Example #1

June 12, 2013

Dear Jamie,

The Realm is the first of a 101,700 word contemporary young adult trilogy series based on true events.

Meet Celeste Day, a beautiful college hopeful who may look like your average girl next door - but in her cozy New England town she’s been harboring a lifelong gift and deep secret that is about to be exposed. Being raised in a family where image is everything, her whole world is about to be turned upside down overnight as Celeste decides to take the summer off to "fix herself". When the good looking and mysterious “Ezra” moves to town things only get more complicated as Celeste is confronted by secrets from her past, unexplained phenomenon and dark paranormal forces beyond her control. Saving her reputation and proving her sanity is the least of her worries when she quickly learns she is a part of something much bigger than she could have ever imagined - something that will forever alter her future and change the world…and there is no turning back!

About the Author

Lindsey K. Rietzsch is the author of the highly acclaimed book How to Date Your Spouse (2008) and Successful Failures (2012). She is also the inventor of Hydroheel (a DRTV skin care product) and a motivational speaker on the topics of relationships and self improvement. Lindsey holds a Bachelor of Integrated studies in Communication, Social Work and Family Studies from Weber State University, is a full time mom and a part time blogger/writer. Visit for a portfolio and complete bio.

 I have included the first ten pages for your review. The prologue is in first person (it's a pivotal event that ties into the book later), however all 24 chapters are written in third person. If you are interested, I would be happy to send you further chapters or the completed manuscript upon your request.

 I look forward to your reply.


Lindsey K. Rietzsch

Example #2 (Non-Fiction)

Back in 2007 this is what I was sending to publishers. Here was my opening email statement and then my attached proposal. It was much longer than what I recommend sending today but it landed me a publishing contract. I think this could easily be shortened and if the agent is interested he/she will request your marketing plan. 

Attn: Rodale Inc.                                                                       Date: April 10, 2007
Title: How to Date Your Spouse: A Couple’s Guide to Falling and Staying in Love 
Genre: Relationship-Marriage/ Self Help/ How To
Word Count: 34,139
Dear Rodale Inc, 

I am seeking representation for my relationship book titled How to Date Your Spouse: A Couple’s Guide to Falling and Staying in Love. I was referred to Rodale Inc. by Health Communications Inc. however I have contacted Rodale Books as I was impressed by your mission to inspire and enable people to improve their lives and the world around them. I have written How to Date Your Spouse as a means to inspire and strengthen marriages throughout the world.  I believe that my manuscript would nicely compliment your line of how-to, self-help, and non-fictional inspiration books. Thank you for this opportunity.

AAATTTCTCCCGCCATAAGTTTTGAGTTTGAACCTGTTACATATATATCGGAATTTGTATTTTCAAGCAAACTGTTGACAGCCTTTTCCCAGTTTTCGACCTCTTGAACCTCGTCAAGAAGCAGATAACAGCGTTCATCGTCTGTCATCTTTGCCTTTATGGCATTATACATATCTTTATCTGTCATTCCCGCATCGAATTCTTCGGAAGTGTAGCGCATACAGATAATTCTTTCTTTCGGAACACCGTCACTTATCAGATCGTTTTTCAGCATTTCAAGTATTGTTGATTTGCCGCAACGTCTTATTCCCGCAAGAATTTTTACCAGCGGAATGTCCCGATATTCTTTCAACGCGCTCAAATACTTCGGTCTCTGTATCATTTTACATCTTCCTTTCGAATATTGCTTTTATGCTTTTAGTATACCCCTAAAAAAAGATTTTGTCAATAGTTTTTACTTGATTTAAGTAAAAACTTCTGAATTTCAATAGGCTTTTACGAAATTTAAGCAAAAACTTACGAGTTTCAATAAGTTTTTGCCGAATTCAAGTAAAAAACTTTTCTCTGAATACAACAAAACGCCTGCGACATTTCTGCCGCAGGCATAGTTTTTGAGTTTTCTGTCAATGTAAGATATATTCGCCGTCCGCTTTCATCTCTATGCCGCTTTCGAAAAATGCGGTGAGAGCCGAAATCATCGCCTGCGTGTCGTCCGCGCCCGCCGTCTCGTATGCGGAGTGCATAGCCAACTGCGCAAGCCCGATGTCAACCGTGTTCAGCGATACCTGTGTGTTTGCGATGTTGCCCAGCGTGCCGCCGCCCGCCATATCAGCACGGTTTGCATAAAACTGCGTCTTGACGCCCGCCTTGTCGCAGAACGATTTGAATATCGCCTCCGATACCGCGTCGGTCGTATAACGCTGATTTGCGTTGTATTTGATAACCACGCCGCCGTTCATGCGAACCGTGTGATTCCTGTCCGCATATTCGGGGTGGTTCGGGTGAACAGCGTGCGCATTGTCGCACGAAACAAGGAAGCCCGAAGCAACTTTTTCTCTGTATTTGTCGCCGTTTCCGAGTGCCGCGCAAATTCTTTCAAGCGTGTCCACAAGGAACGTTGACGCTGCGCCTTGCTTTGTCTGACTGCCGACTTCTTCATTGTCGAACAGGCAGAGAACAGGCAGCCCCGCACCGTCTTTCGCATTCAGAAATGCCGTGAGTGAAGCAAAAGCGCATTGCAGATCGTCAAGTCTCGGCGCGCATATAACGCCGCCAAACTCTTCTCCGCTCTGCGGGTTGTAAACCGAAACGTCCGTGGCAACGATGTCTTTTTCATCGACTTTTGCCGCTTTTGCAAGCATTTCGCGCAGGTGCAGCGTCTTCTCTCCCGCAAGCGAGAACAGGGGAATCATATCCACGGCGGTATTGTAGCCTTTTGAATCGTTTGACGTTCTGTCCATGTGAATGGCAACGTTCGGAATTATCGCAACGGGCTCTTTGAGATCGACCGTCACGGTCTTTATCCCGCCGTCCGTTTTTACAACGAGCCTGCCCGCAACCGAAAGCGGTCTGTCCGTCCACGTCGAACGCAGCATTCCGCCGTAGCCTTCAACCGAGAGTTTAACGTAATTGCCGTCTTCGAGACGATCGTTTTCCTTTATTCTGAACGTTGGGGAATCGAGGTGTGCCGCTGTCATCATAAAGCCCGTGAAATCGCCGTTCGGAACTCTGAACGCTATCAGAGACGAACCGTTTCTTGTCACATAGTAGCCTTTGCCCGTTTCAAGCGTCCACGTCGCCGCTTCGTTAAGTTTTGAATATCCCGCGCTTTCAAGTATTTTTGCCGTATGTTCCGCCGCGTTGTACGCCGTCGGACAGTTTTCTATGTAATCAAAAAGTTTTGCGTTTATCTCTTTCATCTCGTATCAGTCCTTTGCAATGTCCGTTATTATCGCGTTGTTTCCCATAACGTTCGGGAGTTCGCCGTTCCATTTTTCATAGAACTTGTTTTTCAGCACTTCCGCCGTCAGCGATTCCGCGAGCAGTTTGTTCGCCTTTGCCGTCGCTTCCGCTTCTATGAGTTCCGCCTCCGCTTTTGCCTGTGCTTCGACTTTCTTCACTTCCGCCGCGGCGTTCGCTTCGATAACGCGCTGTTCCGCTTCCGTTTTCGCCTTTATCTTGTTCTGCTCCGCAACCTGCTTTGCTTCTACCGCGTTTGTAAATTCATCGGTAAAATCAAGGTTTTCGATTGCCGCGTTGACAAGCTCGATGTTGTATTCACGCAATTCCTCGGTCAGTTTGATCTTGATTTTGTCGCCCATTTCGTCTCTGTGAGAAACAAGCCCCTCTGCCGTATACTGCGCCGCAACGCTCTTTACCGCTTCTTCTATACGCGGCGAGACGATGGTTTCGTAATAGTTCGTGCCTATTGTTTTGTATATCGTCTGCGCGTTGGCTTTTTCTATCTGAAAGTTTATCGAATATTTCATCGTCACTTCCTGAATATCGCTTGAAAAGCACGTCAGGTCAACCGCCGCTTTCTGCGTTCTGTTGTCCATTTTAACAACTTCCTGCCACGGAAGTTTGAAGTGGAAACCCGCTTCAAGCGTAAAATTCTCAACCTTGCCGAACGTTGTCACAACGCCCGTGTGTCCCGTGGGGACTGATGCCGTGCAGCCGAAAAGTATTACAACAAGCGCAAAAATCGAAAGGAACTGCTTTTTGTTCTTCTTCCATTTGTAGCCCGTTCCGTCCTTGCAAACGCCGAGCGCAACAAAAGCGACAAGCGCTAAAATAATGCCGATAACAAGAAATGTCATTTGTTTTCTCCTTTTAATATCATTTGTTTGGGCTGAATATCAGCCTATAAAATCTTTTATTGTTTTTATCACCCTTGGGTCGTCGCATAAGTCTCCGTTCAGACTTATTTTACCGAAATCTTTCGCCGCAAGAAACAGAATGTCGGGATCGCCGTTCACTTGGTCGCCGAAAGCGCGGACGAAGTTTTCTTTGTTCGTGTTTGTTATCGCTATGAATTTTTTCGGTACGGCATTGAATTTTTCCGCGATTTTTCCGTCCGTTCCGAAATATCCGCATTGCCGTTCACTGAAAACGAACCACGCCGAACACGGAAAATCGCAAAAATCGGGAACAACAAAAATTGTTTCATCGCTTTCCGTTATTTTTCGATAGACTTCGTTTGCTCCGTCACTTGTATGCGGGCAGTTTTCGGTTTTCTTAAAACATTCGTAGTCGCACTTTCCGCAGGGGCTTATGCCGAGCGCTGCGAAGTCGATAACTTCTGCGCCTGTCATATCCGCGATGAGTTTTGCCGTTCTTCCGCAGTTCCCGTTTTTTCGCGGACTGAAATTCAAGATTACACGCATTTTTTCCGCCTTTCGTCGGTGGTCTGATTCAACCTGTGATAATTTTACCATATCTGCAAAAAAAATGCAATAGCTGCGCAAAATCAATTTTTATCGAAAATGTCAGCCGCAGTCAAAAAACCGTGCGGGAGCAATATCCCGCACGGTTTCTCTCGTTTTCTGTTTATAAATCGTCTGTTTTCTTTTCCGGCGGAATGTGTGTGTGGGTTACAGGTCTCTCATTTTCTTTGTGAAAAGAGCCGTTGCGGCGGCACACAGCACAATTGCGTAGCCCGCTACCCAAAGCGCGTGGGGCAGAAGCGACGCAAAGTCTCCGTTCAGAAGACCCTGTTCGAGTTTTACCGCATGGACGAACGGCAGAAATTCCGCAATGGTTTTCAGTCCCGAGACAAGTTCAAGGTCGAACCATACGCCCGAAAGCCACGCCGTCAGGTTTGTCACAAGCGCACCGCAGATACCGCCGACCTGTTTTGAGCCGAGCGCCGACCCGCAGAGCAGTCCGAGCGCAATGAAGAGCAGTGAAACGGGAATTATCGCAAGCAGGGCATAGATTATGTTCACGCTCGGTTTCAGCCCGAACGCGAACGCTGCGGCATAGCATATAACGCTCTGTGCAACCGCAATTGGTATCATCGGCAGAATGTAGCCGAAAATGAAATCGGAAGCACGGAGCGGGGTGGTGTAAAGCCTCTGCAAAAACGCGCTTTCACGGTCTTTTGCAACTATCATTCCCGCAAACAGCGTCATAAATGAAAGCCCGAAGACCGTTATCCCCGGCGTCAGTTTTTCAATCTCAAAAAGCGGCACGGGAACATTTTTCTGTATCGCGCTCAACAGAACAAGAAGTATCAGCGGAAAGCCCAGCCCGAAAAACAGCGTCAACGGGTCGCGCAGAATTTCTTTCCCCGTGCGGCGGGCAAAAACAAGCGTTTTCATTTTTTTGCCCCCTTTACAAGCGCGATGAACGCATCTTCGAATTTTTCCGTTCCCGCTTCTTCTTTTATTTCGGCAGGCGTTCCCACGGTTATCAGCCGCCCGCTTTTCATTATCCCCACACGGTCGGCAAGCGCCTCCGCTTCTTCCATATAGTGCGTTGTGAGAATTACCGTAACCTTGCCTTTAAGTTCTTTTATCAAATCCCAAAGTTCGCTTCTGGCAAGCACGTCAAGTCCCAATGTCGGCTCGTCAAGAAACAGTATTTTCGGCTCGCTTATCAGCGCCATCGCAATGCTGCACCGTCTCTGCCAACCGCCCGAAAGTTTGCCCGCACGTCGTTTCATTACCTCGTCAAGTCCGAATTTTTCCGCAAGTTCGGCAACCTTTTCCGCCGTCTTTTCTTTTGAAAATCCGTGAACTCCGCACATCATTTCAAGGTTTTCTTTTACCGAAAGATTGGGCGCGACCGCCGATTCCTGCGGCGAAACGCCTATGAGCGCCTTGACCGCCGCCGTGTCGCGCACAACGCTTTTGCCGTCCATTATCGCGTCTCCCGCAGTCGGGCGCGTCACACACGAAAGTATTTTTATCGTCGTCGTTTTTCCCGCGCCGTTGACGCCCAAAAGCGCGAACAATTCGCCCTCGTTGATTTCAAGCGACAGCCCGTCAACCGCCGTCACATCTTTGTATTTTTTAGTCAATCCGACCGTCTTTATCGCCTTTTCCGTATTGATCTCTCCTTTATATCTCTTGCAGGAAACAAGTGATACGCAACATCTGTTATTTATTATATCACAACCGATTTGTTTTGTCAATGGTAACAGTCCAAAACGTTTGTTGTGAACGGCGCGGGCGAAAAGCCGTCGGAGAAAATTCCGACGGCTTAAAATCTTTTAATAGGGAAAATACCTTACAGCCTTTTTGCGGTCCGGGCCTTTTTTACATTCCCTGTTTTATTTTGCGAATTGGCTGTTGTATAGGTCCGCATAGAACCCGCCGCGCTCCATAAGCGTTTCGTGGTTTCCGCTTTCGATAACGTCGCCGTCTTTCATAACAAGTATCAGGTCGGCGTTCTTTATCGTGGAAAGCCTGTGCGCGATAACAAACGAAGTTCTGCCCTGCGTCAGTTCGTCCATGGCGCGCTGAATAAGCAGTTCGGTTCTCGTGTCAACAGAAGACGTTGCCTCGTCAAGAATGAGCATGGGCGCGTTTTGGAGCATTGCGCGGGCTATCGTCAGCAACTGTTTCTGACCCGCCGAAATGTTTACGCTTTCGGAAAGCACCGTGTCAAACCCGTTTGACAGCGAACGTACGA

Brief Synopsis
In a society where it’s much easier to fall in love than to stay in love, marriages around the world are aching for solutions to this common dilemma. It’s no wonder that couples everywhere claim to have more fun during their dating years than they do their married years! If dating helped convince the two of you to be together, why can’t it help convince you to stay together?
How to Date Your Spouse offers a clever and humorous approach to the subject of falling and staying in love through the fun and creative art of dating!  To help keep that spark alive a marriage should be like a good book; full of fun, adventure, romance, a little mystery and much humor! How to Date Your Spouse will help you incorporate these elements back into your marriage. Prepare to be enlightened on the why’s and how-to’s of integrating “dating” into your marriage. Not only does this book provide motivation and encouragement, it promotes a new lifestyle that can forever change the course of any marriage. You will be surprised to discover what your marriage has been missing!
The purpose of this book is not to focus on the grim statistics of marriages and relationships, but instead to offer hope and excitement as a way to recharge what couples have already created.  This book contains cites from various credible sources as stated in bibliography.

Thank you for your time and consideration. I have attached a proposal which includes an author bio, summary of market competition, marketing approaches, book overview, outline summary, table of contents, sample chapters, and book references for your review. A completed manuscript is available upon your request.
Lindsey K. Rietzsch